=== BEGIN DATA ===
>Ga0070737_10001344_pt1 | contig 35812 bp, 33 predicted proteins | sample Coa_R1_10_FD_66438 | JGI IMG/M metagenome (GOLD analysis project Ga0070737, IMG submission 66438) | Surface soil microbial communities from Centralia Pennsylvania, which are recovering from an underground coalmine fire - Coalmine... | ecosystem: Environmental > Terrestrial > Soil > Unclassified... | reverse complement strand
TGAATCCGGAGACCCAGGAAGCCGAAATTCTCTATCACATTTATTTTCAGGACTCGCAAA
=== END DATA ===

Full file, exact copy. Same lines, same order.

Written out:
>Ga0070737_10001344_pt1 | contig 35812 bp, 33 predicted proteins | sample Coa_R1_10_FD_66438 | JGI IMG/M metagenome (GOLD analysis project Ga0070737, IMG submission 66438) | Surface soil microbial communities from Centralia Pennsylvania, which are recovering from an underground coalmine fire - Coalmine... | ecosystem: Environmental > Terrestrial > Soil > Unclassified... | reverse complement strand
TGAATCCGGAGACCCAGGAAGCCGAAATTCTCTATCACATTTATTTTCAGGACTCGCAAA